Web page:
While majoring in psychology at the University of Central Florida, Oren Avery worked as a patient care technician in a dialysis clinic. “That was my first health care role. I really enjoyed it as a career path,” he said. “Once I graduated, I applied to a health administration graduate program. I jumped into the business side of health care. I loved the direct patient care side of it, but I wanted to move into the business side.”
After working in special projects at a children’s hospital, Avery joined Physicians Neck and Back Clinics in 2009. “My direct duties are to oversee budgeting, strategic planning, staff management, forecasting, and building relationships with providers and clinic personnel,” he said.
As manager of the Edina and Lakeville locations, he said, “I am part of a management team located throughout the Twin Cities area. We meet pretty regularly, determining our direction and operational responsibilities. We are responsible for communicating those at our clinic locations. I also manage a team at my individual clinics.”
The changes in the industry make this an exciting time to be in health care management, Avery said. “I think every organization has an opportunity with the changes that are happening in healthcare right now to make more of an impact in customer service and providing the best patient-centered care possible. I know here it’s part of our values as an organization — excellence, compassion, partnership, integrity.”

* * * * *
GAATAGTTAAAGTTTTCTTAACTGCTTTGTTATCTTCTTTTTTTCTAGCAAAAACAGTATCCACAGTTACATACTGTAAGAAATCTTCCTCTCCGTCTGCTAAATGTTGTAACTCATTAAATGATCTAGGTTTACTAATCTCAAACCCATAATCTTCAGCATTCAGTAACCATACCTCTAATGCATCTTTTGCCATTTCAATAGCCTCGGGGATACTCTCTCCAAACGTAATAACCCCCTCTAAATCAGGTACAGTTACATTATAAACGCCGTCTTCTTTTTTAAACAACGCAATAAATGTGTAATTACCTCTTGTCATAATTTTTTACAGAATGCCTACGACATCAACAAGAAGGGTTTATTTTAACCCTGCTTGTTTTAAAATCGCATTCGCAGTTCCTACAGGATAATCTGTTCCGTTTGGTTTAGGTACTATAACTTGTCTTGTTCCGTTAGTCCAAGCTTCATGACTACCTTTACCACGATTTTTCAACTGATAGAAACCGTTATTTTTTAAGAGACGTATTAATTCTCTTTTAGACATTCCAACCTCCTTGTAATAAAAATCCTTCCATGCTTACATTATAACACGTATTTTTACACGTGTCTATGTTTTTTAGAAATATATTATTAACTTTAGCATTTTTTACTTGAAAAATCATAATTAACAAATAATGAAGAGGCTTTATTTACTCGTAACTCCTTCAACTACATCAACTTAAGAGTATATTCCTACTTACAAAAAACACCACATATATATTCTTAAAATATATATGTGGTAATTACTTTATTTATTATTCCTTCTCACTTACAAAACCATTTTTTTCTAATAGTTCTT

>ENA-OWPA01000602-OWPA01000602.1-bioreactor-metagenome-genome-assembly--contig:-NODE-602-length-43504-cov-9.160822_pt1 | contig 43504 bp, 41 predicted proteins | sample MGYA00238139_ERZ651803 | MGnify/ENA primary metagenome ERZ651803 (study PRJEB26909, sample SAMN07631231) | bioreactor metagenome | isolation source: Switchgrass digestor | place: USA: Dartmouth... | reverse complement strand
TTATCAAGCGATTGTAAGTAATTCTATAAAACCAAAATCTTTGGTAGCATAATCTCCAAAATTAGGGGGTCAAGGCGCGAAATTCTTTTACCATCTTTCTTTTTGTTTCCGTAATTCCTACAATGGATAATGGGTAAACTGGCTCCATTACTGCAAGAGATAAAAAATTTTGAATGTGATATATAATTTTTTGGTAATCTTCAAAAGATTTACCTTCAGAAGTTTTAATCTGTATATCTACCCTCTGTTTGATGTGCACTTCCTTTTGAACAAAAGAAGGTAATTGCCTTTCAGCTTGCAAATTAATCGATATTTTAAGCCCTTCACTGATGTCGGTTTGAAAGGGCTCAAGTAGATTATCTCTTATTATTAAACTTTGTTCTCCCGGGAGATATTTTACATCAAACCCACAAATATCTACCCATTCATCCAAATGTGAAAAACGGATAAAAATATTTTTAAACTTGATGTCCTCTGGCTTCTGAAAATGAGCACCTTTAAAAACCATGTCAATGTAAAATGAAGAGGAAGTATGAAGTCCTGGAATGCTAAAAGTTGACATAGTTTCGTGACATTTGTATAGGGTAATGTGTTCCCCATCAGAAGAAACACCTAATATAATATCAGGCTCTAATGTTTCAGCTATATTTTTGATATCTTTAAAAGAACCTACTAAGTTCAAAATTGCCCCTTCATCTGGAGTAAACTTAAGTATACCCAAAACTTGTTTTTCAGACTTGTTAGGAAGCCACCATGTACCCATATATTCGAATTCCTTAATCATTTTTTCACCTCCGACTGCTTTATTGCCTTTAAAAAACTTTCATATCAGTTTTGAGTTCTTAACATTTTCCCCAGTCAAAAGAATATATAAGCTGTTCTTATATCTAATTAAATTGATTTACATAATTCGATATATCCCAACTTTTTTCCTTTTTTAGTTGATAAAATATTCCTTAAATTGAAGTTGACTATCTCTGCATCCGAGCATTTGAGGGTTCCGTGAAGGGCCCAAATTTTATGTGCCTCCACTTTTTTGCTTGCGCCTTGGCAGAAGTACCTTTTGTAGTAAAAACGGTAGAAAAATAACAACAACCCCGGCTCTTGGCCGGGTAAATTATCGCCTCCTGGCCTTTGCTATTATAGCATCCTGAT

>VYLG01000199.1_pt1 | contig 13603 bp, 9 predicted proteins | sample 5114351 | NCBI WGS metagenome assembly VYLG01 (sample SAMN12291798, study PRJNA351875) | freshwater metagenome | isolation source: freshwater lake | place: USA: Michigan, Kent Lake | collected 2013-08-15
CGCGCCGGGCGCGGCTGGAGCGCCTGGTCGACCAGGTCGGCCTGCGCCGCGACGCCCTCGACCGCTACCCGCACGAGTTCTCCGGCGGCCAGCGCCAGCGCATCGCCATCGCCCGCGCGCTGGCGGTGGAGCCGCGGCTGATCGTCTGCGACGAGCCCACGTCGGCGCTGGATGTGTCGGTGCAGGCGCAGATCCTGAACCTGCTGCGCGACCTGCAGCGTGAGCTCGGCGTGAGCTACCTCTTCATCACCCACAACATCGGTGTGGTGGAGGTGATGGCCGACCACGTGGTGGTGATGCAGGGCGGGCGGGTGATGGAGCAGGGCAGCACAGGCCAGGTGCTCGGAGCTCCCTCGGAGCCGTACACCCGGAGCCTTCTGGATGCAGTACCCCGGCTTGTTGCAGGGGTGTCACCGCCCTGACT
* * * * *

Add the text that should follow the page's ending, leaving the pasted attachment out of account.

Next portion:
Does your background as a patient care technician help you as an administrator? Is it a typical career path?
I don’t think it’s required, but it is beneficial. I see both views. When I’m communicating with my teams, I do have some insight. We have some peers whose background has been business. We have some that have been clinical. A good step for anyone looking to get into the role would be to start in the clinical role and then get a business education.
What’s the most rewarding part of your job?
For me, the fun does involve our outcomes with our patients. It’s very unique in our environment with PNBC. We are very unique in that our patients are placed in a 6- to 12-week program of therapy. They have a graduation moment, which is literally just a discharge day. They’re asked to communicate their experience with us in an anonymous, patient input form. I read the success stories from those forms every month. They say they’re sad to be leaving us but happy to be feeling better. I don’t know many health care environments where people are sad to be leaving.
What changes do you see coming in health care?
I think right now and in the future, most organizations are looking to provide more access to their patients, so you’re seeing expansion by organizations looking for markets to provide service that they don’t currently provide. That opens up leadership roles and administrative roles. It is a business that does have its ups and downs like any other business, but I think most organizations are looking to expand. I would say healthcare options for the public will increase. I think there’s really a push right now for remote monitoring — treating patients who may not have access to the same care options as someone who lives in an urban area. I think it’s exciting to see how that plays into healthcare. □